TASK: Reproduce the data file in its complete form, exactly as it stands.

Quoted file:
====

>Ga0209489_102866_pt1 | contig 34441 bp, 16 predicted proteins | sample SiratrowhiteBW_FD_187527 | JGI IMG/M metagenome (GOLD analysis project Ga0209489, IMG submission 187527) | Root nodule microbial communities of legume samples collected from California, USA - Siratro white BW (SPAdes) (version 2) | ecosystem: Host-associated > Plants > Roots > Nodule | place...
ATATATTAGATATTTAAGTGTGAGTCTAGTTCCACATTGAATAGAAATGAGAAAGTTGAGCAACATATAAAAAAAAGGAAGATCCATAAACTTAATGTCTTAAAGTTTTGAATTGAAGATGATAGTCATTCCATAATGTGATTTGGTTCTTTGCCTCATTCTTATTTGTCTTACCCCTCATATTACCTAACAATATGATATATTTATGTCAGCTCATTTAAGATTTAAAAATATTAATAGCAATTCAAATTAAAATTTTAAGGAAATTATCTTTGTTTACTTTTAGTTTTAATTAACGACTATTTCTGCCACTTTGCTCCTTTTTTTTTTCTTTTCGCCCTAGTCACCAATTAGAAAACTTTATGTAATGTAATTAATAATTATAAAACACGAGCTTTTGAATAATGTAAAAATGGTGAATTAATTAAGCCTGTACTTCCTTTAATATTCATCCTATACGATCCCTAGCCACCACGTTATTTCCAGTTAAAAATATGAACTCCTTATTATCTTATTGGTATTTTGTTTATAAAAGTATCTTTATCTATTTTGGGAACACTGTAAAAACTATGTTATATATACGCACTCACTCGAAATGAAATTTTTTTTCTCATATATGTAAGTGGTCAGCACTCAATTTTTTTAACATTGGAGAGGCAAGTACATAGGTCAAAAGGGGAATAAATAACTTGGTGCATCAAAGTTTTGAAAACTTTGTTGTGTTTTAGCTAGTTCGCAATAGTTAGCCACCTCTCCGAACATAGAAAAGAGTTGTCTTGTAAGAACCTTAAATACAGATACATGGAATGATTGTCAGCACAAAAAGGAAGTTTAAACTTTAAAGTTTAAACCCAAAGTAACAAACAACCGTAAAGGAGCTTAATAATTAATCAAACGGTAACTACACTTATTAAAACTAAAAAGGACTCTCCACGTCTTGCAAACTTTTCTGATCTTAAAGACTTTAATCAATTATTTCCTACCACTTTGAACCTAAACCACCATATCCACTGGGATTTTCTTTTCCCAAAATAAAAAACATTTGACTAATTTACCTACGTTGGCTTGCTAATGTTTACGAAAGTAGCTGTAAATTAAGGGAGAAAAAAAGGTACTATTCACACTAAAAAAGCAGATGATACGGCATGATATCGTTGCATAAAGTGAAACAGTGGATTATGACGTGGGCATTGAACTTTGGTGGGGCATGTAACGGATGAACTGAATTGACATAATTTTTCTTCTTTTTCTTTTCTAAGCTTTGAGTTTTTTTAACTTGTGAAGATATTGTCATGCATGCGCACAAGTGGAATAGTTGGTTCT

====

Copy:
>Ga0209489_102866_pt1 | contig 34441 bp, 16 predicted proteins | sample SiratrowhiteBW_FD_187527 | JGI IMG/M metagenome (GOLD analysis project Ga0209489, IMG submission 187527) | Root nodule microbial communities of legume samples collected from California, USA - Siratro white BW (SPAdes) (version 2) | ecosystem: Host-associated > Plants > Roots > Nodule | place...
ATATATTAGATATTTAAGTGTGAGTCTAGTTCCACATTGAATAGAAATGAGAAAGTTGAGCAACATATAAAAAAAAGGAAGATCCATAAACTTAATGTCTTAAAGTTTTGAATTGAAGATGATAGTCATTCCATAATGTGATTTGGTTCTTTGCCTCATTCTTATTTGTCTTACCCCTCATATTACCTAACAATATGATATATTTATGTCAGCTCATTTAAGATTTAAAAATATTAATAGCAATTCAAATTAAAATTTTAAGGAAATTATCTTTGTTTACTTTTAGTTTTAATTAACGACTATTTCTGCCACTTTGCTCCTTTTTTTTTTCTTTTCGCCCTAGTCACCAATTAGAAAACTTTATGTAATGTAATTAATAATTATAAAACACGAGCTTTTGAATAATGTAAAAATGGTGAATTAATTAAGCCTGTACTTCCTTTAATATTCATCCTATACGATCCCTAGCCACCACGTTATTTCCAGTTAAAAATATGAACTCCTTATTATCTTATTGGTATTTTGTTTATAAAAGTATCTTTATCTATTTTGGGAACACTGTAAAAACTATGTTATATATACGCACTCACTCGAAATGAAATTTTTTTTCTCATATATGTAAGTGGTCAGCACTCAATTTTTTTAACATTGGAGAGGCAAGTACATAGGTCAAAAGGGGAATAAATAACTTGGTGCATCAAAGTTTTGAAAACTTTGTTGTGTTTTAGCTAGTTCGCAATAGTTAGCCACCTCTCCGAACATAGAAAAGAGTTGTCTTGTAAGAACCTTAAATACAGATACATGGAATGATTGTCAGCACAAAAAGGAAGTTTAAACTTTAAAGTTTAAACCCAAAGTAACAAACAACCGTAAAGGAGCTTAATAATTAATCAAACGGTAACTACACTTATTAAAACTAAAAAGGACTCTCCACGTCTTGCAAACTTTTCTGATCTTAAAGACTTTAATCAATTATTTCCTACCACTTTGAACCTAAACCACCATATCCACTGGGATTTTCTTTTCCCAAAATAAAAAACATTTGACTAATTTACCTACGTTGGCTTGCTAATGTTTACGAAAGTAGCTGTAAATTAAGGGAGAAAAAAAGGTACTATTCACACTAAAAAAGCAGATGATACGGCATGATATCGTTGCATAAAGTGAAACAGTGGATTATGACGTGGGCATTGAACTTTGGTGGGGCATGTAACGGATGAACTGAATTGACATAATTTTTCTTCTTTTTCTTTTCTAAGCTTTGAGTTTTTTTAACTTGTGAAGATATTGTCATGCATGCGCACAAGTGGAATAGTTGGTTCT